The two-lined spittlebug (Figure 1), Prosapia bicincta (Hemiptera: Cercopidae), is an important insect pest of turfgrass in Georgia. It attacks all turfgrass species, but centipedegrass is the most susceptible to spittlebug infestation. It also attacks some ornamental plants, including asters, hollies, and morning glories. The two-lined spittlebug injects toxins into the turfgrass, and the affected grass blades turn yellow and then brown or purple. The damage symptoms start with the development of discolored leaves followed by the complete wilting of the stem and leaves, ultimately causing the death of the grass. The development of these symptoms is positively correlated with the number of spittlebugs feeding. Heavy infestations of two-lined spittlebugs can produce excessive spittle masses in the lawn, resulting in a squishy feeling when walked upon (Figure 2). The feeding damage caused by nymphs and adults can be confused with water deficiency symptoms. Adults do more damage than nymphs. The adults cause economic damage to ornamental hollies, Ilex spp., and American holly and Burford holly in particular. Furthermore, the adult mediated damage has also been recorded on some perennial or annual hosts.
The two-lined spittlebug is most active during the spring and summer months, completing its life cycle in less than 50 days. The two-lined spittlebug life cycle has three stages: egg, nymph (four nymphal stages) and adult (Figure 3). A female lays up to 40 eggs during its lifetime. The orange-colored eggs are laid in the base of the grass near the soil surface. Sometimes, eggs are found between the stem and leaf sheath, but they are rarely inserted into the stem. The eggs, usually laid singly or in clusters, are around 0.04 inches in length and 0.01 inches in width.
The two-lined spittlebug hatches in spring from the overwintering egg stage. Soon after hatching, the nymph moves onto the host and starts feeding. The creamy yellow nymph makes the foam-like, frothy, white spittle mass that gives the insect its common name after fiveminutes of active feeding (Figure 4). The formation of the spittle mass is considered a defensive strategy by immatures to avoid attack by natural enemies as well as to prevent desiccation. More than one nymph can be found in a single spittle mass. The wing pads are more prominent in the third nymphal stage compared to the earlier nymphal stages. The nymphal period lasts from 34 to 60 days depending on temperature.
Adults, usually 3/8 inches long, are more conspicuous and active. The black wings are covered with two orange lines, hence the name “two-lined” spittlebug. The top of the abdomen, exposed when the wings arespread in flight, is a bright scarlet-red color. The adults have a longer lifespan, and at a temperature range of 72 oF to 95 oF, they can survive up to 42 days. However, at a lower temperature of 41 oF, the adult population does not survive beyond two weeks.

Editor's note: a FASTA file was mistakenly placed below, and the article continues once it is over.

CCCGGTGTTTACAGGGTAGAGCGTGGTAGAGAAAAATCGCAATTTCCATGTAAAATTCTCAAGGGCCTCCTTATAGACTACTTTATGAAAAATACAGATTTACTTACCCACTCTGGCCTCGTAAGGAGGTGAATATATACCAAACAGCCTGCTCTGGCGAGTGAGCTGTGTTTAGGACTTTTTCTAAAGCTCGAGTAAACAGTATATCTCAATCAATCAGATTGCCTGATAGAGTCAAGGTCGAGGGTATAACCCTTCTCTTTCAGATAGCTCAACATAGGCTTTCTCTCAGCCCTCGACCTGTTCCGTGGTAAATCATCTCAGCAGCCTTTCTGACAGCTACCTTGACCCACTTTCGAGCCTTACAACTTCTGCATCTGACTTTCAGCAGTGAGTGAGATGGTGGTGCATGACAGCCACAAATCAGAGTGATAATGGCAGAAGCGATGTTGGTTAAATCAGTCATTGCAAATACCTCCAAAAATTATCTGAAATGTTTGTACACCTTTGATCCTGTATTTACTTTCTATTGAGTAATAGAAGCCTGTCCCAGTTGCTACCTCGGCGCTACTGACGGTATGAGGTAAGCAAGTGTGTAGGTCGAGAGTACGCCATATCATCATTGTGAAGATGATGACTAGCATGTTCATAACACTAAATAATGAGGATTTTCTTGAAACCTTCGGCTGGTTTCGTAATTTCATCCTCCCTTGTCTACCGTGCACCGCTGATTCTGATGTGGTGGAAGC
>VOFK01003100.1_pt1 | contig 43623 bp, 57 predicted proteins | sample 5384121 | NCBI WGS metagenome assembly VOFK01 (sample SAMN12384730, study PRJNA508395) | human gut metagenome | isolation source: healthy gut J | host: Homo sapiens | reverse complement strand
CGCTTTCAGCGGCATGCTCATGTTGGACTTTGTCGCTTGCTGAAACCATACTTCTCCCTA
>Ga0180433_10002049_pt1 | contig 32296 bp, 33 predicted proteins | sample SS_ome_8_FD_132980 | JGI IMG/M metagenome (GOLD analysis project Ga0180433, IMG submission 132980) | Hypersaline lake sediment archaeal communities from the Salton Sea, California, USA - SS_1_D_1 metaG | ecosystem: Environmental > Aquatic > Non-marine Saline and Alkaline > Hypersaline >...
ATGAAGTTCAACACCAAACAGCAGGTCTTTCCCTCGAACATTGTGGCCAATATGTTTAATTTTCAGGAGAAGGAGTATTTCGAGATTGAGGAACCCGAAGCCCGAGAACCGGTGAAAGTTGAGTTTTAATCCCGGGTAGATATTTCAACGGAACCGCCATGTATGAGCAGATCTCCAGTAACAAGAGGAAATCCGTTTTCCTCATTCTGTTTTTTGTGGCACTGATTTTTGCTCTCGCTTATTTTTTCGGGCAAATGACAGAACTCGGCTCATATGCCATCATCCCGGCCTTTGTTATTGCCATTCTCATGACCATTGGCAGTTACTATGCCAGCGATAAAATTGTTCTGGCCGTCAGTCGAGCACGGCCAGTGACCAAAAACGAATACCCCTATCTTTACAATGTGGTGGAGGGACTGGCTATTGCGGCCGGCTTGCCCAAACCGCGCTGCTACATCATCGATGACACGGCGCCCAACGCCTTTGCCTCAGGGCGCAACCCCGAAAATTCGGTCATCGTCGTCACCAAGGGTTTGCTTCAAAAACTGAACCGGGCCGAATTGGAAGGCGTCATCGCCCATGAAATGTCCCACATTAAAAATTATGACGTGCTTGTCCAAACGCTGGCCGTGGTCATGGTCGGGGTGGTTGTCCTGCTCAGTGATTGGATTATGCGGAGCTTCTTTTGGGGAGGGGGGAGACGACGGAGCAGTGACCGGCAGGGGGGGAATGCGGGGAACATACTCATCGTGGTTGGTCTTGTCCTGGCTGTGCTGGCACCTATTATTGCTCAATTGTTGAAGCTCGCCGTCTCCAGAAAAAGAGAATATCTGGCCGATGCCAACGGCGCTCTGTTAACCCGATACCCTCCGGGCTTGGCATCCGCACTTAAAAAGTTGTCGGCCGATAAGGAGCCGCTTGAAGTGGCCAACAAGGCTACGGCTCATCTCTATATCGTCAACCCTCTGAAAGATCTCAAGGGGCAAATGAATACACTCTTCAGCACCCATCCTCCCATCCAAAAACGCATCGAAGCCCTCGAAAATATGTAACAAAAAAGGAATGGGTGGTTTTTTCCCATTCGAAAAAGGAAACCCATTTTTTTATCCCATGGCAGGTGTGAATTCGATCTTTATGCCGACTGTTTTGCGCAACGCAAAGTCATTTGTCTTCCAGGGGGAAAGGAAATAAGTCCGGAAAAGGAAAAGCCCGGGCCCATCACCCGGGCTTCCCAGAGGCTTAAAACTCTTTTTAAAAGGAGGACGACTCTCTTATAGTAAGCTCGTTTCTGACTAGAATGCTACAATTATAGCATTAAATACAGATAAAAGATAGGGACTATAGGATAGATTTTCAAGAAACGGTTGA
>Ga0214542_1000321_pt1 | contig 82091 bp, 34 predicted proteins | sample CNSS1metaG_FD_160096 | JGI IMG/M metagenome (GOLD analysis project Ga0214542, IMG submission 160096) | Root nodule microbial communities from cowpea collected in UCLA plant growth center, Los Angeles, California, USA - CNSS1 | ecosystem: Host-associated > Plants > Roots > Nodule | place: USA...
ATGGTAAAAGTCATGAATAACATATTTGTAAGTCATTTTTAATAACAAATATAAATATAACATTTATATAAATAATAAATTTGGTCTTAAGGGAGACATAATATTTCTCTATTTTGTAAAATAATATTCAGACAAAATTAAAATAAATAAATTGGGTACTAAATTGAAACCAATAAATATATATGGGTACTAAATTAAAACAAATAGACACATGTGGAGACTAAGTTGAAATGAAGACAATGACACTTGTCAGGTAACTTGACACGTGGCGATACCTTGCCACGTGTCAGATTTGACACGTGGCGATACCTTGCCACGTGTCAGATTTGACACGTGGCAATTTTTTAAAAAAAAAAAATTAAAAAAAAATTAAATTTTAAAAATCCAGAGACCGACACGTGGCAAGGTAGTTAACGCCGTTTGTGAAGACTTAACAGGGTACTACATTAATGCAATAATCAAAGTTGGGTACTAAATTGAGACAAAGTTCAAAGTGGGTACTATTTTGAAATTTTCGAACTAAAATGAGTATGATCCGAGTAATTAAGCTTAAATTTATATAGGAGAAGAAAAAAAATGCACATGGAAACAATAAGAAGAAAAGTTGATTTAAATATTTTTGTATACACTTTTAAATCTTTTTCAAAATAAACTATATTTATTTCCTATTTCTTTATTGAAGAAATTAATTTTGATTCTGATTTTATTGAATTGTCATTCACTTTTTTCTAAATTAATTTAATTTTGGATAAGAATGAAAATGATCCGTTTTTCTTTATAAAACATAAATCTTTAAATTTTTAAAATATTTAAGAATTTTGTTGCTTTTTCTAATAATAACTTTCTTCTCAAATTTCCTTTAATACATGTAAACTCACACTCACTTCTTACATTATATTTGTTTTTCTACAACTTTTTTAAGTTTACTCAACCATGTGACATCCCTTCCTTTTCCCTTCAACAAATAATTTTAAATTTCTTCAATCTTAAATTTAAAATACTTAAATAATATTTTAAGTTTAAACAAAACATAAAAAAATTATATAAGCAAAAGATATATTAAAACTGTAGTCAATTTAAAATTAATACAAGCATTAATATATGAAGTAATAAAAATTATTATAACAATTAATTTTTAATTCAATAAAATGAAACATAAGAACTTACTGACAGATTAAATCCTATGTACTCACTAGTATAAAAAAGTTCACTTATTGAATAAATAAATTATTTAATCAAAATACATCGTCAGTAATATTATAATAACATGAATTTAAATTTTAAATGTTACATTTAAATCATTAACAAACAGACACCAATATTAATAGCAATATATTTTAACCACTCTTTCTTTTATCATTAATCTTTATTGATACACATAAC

Centipedegrass is the most susceptible turfgrass to two-lined spittlebug. Resistant cultivars are not commercially available, although there are several promising lines of centipedegrass and bermudagrass identified through research.
Biological control is usually ineffective for managing nymphal and adult populations of the two-lined spittlebug. The spittle mass provides protection to nymphal stages from predators. Although the adults actively jump when threatened and have bright coloration (aposematic coloration), acceptability to predation is still unclear. The southern meadowlark, Sturnella magna argutulla (Bangs), is a bird species known to feed on two-lined spittlebugs. Moreover, the egg stage is attacked by red imported fire ants, carabid beetles, and bigeyed bugs. When exposed to tiger beetles, nymphs and adultswere attacked in laboratory conditions. However, there is no substantial evidence that two-lined spittlebugs arebeing attacked by beneficial arthropods in field conditions.
Excessive thatch provides favorable conditions for two-lined spittlebug populations to develop. Therefore, chronic spittlebug problems can often be eliminated by reducing thatch. Damage can be identified by thepresence of the purple to brown stripes on the grass blades. The grass can also be inspected for the presence of spittle masses or the actively jumping adults. Cultural management includes dethatching affected spots and top dressing with sand or a soil mix. A two-lined spittlebug population increase is usually observed when there are frequent, consecutive rain events in the summer months. If the population size increases, insecticide applications are advised. Contact your county Extension office for pesticide recommendations. A thorough watering may increase insecticide coverage and the effectiveness of the insecticide spray used. Early evening applications are more effective than morning sprays.
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Published on Jun 12, 2019